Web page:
Ward leaders at Orange Hospital in New South Wales, Australia, recognized that their ward processes were not optimized to deliver effective patient care. Their ward rounds were failing to deliver good information fast enough to prevent mistakes and keep length of stay down.
To improve care, the team decided to pilot structured interdisciplinary bedside rounds (SIBR®), a program originally developed at Emory Healthcare in the US and adopted in parts of New South Wales, Australia, through the work of the Clinical Excellence Commission (CEC). Jason Stein, MD, associate vice chair for quality in the Department of Medicine at Emory University School of Medicine, helped the CEC adapt Emory’s model of care across hospitals in New South Wales, Australia.
Orange Health Service became the first organization in the state to implement a custom, structured, and efficient rounding process tailored to the Australian public system. Orange Hospital chose SIBR® because it addressed the common challenges of rounding through a highly structured yet flexible process.
- Introduce patient, review case
- Summarize overnight; safety check
- Allied health, pharmacist, discharge planner summarize plans
- Patient, family ask questions
- Outline daily plan; estimated date of discharge
- Patient, family
- Junior doctor
- Bedside nurse
- Nurse unit manager
- Allied health (i.e., OT, PT, SW)
At Orange Hospital, the team used the SIBR® methodology to focus on four critical components of rounding: maintaining full round attendance, keeping the rounds quick, actively involving the patient and family, and delineating clear next steps post-round.
Component 1: Proactively address barriers to full attendance
SIBR® rounds require all care team members be present for the round, but this can be extremely challenging to achieve when clinicians have differing schedules and outside responsibilities. The SIBR® methodology addresses this challenge by ensuring clinicians are unit-based and realigning their schedules to align with one another. However, that is a major shift for most clinicians, and will only work if they are fully onboard for the change.
At Orange, team leaders discussed the shift in staffing and rounding with each care team constituency. Leaders described what SIBR® rounds were and what changes were necessary. They also encouraged clinicians to tell them what problems SIBR® rounds would probably cause on the unit. This process allowed Orange to identify each groups’ barriers to change and make SIBR® work for them. Ultimately, leaders could show how the new model would benefit all clinicians.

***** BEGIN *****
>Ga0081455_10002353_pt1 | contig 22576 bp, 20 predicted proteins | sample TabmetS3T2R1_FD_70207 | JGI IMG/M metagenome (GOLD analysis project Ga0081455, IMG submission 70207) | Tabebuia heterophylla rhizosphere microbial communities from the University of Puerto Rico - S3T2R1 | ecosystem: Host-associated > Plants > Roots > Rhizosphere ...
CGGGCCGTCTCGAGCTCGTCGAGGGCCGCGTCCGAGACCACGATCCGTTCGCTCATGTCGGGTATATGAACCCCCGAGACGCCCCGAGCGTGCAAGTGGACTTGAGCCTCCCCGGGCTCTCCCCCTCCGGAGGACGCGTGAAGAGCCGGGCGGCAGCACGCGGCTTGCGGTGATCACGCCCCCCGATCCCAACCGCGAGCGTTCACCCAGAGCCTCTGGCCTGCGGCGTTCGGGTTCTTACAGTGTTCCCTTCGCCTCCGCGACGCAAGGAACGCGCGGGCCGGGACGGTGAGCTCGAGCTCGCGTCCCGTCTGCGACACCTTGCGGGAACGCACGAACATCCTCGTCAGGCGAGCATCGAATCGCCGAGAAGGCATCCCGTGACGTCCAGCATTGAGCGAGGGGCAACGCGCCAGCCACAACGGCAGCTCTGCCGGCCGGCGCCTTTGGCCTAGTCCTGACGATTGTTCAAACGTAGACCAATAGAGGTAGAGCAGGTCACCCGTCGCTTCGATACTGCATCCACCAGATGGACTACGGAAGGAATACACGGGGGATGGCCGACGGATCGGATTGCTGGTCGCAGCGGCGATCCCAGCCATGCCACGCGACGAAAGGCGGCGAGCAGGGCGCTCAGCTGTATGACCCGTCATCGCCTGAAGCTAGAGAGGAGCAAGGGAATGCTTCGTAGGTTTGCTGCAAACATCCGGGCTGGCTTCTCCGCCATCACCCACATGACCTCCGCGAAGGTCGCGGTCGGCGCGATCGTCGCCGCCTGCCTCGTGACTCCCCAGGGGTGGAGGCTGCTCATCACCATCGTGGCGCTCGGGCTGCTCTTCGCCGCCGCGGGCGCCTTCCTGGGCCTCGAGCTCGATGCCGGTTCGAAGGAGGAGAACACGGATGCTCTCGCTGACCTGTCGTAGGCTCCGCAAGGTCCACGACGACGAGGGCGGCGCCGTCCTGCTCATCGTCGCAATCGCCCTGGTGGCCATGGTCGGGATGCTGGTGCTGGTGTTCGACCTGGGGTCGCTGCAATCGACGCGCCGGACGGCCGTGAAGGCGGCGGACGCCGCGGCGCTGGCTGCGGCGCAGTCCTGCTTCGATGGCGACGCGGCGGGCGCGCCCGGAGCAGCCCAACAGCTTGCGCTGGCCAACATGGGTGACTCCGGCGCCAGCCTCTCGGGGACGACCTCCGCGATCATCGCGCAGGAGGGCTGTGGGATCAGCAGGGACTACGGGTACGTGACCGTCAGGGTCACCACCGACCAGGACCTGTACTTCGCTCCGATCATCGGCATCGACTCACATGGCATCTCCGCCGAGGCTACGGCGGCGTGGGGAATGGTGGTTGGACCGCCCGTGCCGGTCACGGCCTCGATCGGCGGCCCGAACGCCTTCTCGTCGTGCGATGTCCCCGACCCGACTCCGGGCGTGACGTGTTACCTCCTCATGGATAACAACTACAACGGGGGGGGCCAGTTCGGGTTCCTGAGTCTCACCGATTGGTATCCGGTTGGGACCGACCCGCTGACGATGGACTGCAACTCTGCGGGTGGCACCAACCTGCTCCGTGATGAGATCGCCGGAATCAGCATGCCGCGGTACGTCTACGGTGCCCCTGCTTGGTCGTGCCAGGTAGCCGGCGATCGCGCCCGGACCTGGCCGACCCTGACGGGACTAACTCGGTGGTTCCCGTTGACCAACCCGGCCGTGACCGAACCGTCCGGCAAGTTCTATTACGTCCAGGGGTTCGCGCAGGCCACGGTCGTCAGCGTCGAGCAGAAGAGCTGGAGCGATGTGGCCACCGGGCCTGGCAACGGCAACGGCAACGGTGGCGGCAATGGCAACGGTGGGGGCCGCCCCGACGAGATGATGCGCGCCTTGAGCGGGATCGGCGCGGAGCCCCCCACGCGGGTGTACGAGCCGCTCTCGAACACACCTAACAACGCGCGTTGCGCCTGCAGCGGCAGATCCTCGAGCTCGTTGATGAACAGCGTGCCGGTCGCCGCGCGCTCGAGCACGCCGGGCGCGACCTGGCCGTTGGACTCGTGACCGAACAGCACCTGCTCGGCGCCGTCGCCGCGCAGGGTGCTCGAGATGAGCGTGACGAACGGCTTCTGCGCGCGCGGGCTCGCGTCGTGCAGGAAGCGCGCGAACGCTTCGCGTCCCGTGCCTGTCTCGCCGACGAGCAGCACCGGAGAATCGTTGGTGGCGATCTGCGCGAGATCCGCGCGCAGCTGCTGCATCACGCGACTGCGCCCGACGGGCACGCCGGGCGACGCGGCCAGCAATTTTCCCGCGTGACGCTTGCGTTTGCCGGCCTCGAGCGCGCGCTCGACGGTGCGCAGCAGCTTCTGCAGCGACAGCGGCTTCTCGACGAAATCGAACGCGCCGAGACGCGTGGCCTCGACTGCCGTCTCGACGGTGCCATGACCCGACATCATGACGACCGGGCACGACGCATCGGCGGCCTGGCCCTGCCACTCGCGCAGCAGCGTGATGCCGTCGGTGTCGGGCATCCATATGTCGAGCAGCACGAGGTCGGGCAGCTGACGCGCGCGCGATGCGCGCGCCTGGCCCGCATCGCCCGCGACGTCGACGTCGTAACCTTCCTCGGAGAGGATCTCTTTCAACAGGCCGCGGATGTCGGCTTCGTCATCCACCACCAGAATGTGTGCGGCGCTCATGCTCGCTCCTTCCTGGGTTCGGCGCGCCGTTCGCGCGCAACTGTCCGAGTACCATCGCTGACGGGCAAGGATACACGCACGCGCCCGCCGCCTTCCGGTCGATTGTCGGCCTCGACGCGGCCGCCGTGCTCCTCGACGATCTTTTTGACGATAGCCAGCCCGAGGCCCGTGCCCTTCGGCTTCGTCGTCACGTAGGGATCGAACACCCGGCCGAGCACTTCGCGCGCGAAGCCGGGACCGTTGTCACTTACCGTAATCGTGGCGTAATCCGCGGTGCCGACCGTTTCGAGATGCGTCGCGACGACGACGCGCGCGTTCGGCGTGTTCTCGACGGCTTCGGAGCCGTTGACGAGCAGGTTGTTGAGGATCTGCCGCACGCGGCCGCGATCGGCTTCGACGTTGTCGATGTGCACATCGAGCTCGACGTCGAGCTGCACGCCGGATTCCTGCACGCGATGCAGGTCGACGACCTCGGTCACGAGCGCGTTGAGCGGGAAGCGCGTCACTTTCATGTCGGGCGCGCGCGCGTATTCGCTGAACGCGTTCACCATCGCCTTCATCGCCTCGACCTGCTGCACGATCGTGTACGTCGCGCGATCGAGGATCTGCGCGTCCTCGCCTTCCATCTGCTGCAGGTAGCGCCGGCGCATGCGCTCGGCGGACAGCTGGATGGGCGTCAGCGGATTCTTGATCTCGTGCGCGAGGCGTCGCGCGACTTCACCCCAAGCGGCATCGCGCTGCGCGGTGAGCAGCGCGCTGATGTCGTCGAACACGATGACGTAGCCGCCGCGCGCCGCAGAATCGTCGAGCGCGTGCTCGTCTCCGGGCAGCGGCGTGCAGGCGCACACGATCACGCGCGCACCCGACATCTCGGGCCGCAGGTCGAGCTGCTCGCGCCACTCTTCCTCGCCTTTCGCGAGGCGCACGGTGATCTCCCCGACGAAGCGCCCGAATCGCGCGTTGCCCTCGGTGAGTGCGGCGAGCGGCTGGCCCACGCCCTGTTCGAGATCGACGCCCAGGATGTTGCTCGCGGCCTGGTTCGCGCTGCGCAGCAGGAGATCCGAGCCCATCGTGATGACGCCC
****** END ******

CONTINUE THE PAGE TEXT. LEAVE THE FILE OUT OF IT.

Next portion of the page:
Component 2: Ensure rounds are time efficient
SIBR® rounds reduce inefficiency by setting out clear guidelines for when the round will start, how long it will take, and how long each patient can be discussed. Orange Hospital found that even this structure wasn’t enough to maintain efficiency if clinicians came to the round unprepared to discuss their patients.
To maintain the round as a clear time for decision-making, leaders structured the morning hours prior to SIBR® rounding for information gathering. With medical and nursing rounds accomplished before SIBR® rounds, the team can come together quickly to make decisions on care changes before going back to their other work.
Component 3: Set aside time for patient and family participation
Involving patients and their families in decision-making processes is often seen as time consuming and is frequently left out of rounding processes. Orange Health used the SIBR® round structure to incorporate patient and family involvement into the rounding process without derailing the meeting. Each patient has dedicated time to ask questions or make comments on what the care team has discussed. If a question requires additional time, a team member commits to following up on the question after the round has finished.
Additionally, clinicians avoid using medical terminology when discussing care decisions. Instead, they use language the patients and families will understand.
Component 4: Track owners and next steps in real time
The team at Orange Health uses a standardized template to record discussion during the SIBR® round and update the patient’s plan for the day. The template has space for next steps to be recorded, and the team assigns clear task ownership at the end of each round. Next steps are typically larger tasks that are deliberately saved to be done after the round ends, to maintain round efficiency. Smaller tasks are completed during the round, as possible.
Key components of effective management of next steps include:
- Using a standardized template to summarize the discussion, record the patient’s daily care plan, and update their estimated date of discharge
- Generating a list of follow-up tasks based on the information shared during the round and assigning clear ownership
- Saving all larger tasks or to be done for late so as not to derail the conversation
Orange Hospital committed to a substantial change in rounding procedures when they decided to use the SIBR® rounding model. That commitment and the way in which Orange has implemented the rounds has paid off, with impressive improvements in both ward efficiency and quality metrics. Notably, they experienced a 9% decrease in average length of stay after one year of SIBR®.